Samuel Beckett wrote a play for Václav Havel when he was in jail. On being freed, Havel returned the favour. It was the making of a great dramatic double-act, reprised this week by Index on Censorship. Jo Glanville reports
In 1982, Samuel Beckett dedicated a new play, Catastrophe, to Václav Havel, then a political prisoner serving a four and a half year sentence for “subversive activities”. He had been asked to write the play by the International Association for the Defence of Artists, who were organising a special night of solidarity for the Czech playwright at the Avignon Festival that summer. Although Beckett had never met Havel, he was deeply concerned by the persecution of writers and artists in eastern Europe and was horrified to hear that Havel had been forbidden to write in prison.
“The fact that Samuel Beckett made himself heard in this way pleased and spoke to me immensely,” recalls Havel. “In my eyes, he was a patriarch or father of modern theatre, who dwelt somewhere up in the heavens isolated from the hubbub down below.” When Havel was released the following year, he returned the honour by dedicating a play, titled Mistake, to Beckett. This literary tennis match is a fascinating, if little known, footnote to the two writers’ careers. The two plays were performed together in Stockholm in 1983 and first published in Index on Censorship in 1984. This week, to mark the 20th anniversary of the fall of communism in eastern Europe, Index on Censorship is presenting a rare performance of the two works, for one night only, directed by Jo Blatchley, at the Free Word Festival.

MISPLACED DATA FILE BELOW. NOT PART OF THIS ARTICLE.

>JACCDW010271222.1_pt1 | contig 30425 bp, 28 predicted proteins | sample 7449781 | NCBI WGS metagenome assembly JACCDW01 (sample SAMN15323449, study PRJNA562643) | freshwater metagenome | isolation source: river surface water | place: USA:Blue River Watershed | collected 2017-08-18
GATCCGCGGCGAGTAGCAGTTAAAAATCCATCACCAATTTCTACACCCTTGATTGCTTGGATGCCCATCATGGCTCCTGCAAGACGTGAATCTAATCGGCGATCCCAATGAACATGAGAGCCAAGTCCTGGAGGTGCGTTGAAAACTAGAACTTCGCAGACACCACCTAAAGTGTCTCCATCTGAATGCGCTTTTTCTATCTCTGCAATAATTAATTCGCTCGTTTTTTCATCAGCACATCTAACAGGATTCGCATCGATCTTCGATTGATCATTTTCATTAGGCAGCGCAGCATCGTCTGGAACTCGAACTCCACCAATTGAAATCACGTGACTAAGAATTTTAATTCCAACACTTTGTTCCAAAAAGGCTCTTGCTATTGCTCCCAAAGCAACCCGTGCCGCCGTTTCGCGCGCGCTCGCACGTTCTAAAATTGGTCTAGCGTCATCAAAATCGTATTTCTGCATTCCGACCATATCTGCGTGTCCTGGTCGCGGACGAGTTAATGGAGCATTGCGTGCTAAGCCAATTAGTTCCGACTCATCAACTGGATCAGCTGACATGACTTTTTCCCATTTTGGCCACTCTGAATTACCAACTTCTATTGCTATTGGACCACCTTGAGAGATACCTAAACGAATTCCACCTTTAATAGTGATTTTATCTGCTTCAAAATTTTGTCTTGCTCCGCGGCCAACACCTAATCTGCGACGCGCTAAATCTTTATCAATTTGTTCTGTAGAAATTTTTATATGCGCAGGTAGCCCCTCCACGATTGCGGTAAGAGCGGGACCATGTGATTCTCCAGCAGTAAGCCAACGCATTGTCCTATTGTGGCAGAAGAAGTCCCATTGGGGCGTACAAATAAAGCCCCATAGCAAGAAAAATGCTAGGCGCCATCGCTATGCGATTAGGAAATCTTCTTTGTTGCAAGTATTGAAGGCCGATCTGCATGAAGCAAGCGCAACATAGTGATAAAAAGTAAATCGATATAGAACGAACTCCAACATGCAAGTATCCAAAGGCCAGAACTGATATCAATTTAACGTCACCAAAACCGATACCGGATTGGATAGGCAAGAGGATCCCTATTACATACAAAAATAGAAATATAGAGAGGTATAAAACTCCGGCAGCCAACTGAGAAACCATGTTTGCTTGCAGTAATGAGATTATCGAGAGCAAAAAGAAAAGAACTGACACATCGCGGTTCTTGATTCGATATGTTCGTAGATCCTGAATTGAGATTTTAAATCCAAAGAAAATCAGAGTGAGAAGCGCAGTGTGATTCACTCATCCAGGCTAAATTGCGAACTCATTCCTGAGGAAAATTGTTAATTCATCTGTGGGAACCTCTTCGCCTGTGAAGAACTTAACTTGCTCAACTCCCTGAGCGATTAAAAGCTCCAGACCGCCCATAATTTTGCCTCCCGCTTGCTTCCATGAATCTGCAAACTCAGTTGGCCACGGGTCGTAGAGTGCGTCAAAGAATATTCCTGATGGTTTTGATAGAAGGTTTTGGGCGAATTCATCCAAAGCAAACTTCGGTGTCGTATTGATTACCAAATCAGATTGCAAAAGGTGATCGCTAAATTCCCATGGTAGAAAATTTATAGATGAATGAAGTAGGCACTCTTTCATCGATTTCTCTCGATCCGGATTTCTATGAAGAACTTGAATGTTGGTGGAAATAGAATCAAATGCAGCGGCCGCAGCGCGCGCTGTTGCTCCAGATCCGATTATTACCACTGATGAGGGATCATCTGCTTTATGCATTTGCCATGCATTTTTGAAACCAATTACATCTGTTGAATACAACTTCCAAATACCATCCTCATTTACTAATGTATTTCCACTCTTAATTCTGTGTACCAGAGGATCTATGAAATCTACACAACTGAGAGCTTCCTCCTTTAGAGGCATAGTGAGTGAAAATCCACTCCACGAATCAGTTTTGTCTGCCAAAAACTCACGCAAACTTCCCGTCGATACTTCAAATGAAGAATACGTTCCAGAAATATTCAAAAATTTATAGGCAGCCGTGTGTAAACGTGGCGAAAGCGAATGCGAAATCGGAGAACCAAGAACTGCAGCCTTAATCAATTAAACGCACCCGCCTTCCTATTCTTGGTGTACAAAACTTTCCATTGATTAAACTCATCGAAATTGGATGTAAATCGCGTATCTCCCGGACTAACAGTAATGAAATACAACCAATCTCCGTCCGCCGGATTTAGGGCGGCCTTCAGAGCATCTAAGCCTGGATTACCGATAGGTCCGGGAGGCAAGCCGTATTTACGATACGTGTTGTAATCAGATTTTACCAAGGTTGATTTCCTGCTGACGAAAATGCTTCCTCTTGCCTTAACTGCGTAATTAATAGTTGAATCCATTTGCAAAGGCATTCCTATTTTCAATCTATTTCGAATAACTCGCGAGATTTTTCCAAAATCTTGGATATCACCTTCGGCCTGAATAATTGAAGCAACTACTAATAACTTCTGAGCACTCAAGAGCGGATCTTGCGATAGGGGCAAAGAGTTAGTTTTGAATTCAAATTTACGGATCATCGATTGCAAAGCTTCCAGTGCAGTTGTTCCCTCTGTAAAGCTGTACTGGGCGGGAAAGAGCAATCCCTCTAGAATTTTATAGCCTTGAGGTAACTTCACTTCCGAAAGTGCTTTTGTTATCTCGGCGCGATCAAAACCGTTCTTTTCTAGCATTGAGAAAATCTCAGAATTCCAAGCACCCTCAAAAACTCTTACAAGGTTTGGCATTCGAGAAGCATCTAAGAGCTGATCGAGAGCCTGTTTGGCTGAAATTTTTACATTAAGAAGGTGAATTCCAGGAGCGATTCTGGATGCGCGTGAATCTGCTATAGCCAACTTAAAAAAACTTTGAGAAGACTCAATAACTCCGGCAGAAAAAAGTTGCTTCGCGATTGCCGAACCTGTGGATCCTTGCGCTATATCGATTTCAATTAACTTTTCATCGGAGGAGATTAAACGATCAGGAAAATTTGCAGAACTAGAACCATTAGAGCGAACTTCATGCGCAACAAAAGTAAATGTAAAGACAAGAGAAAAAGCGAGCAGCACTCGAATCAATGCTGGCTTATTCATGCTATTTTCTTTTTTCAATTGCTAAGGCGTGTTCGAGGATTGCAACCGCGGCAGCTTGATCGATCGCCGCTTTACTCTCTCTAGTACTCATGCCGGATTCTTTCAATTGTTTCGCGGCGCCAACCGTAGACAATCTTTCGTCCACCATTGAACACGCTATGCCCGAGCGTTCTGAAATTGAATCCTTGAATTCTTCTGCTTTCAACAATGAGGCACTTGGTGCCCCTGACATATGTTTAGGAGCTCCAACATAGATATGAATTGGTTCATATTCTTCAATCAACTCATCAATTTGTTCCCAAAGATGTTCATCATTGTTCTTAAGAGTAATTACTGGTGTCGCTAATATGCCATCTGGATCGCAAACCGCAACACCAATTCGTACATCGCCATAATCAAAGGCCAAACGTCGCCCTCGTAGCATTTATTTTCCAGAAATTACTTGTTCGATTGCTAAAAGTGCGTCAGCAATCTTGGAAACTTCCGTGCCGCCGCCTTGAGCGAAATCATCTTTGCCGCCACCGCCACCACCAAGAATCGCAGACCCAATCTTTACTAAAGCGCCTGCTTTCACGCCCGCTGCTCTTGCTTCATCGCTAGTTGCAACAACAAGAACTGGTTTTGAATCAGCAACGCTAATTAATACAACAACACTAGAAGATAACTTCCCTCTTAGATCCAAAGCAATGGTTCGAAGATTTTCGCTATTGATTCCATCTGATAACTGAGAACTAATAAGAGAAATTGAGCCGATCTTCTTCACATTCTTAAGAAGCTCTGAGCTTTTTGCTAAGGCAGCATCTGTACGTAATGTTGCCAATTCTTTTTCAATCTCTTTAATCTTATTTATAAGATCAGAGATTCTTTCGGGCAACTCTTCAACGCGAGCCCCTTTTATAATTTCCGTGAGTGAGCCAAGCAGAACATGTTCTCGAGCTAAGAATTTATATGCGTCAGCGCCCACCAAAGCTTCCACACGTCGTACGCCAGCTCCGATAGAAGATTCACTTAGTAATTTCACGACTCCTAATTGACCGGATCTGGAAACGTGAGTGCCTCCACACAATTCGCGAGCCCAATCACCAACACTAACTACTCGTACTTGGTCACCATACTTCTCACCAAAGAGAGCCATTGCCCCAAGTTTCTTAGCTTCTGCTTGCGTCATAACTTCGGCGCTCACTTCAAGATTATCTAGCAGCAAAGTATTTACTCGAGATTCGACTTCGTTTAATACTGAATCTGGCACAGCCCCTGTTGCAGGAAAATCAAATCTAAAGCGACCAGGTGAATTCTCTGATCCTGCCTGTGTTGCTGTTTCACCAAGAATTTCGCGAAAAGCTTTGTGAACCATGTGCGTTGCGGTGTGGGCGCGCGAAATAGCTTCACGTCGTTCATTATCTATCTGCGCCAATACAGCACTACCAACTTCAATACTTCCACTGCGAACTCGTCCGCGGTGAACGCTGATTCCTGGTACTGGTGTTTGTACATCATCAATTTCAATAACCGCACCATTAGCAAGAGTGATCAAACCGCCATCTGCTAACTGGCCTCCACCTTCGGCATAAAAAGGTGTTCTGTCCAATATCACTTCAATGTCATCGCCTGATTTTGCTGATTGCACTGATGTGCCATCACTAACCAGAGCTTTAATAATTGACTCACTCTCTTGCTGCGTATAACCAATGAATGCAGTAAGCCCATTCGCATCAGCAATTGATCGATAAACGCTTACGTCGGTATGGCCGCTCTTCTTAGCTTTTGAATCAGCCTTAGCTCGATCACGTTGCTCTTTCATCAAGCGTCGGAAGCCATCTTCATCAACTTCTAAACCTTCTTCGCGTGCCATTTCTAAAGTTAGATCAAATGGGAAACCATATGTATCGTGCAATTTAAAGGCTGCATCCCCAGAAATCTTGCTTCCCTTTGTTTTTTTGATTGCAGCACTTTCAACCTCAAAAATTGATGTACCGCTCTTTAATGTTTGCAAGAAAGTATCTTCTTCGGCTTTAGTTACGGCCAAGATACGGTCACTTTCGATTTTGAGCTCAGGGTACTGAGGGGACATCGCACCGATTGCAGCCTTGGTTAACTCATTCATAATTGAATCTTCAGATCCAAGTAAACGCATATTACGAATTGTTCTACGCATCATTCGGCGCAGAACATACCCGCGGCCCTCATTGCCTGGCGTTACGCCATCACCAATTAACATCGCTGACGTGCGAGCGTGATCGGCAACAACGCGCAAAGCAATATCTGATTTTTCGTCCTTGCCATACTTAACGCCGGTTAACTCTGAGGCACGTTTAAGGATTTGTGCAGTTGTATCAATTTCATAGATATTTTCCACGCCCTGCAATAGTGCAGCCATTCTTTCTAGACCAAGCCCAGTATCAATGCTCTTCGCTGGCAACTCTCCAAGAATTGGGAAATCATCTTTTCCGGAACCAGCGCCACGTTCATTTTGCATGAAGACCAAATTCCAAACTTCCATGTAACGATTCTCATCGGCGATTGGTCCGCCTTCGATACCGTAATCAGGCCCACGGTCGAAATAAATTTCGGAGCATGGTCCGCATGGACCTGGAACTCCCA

It was Havel’s friend František Janouch who first asked him to write a play when he came out of prison. Janouch, a nuclear physicist, had been granted political asylum in Sweden in 1974. He then founded the Charter 77 Foundation, with Havel’s blessing, to support the dissident movement back home. On Havel’s release, Janouch asked him to contribute a play to a fundraising evening in Stockholm. Havel was at first reluctant. “I told him it will be a fantastic announcement that you are now free and you are the same Havel,” says Janouch. “I called him the week after and he said, “Well, the piece is ready.” He told me that I had stimulated him to write.”
Janouch had also served as a go-between, carrying an exchange of letters between Havel and Beckett. Soon after he was released from prison, Havel asked Janouch to deliver a letter of thanks to Beckett for dedicating Catastrophe to him. “For a long time afterwards,” Havel wrote in his letter, “there accompanied me in the prison a great joy and emotion and helped to live on amidst all the dirt and baseness.” According to Beckett’s friend and biographer, James Knowlson, Beckett was deeply touched by the letter. “He talked to me about the extraordinarily moving letter he’d had from Vaclav Havel‚ remembers Knowlson. “He was very interested indeed and very moved by the plight of Havel.”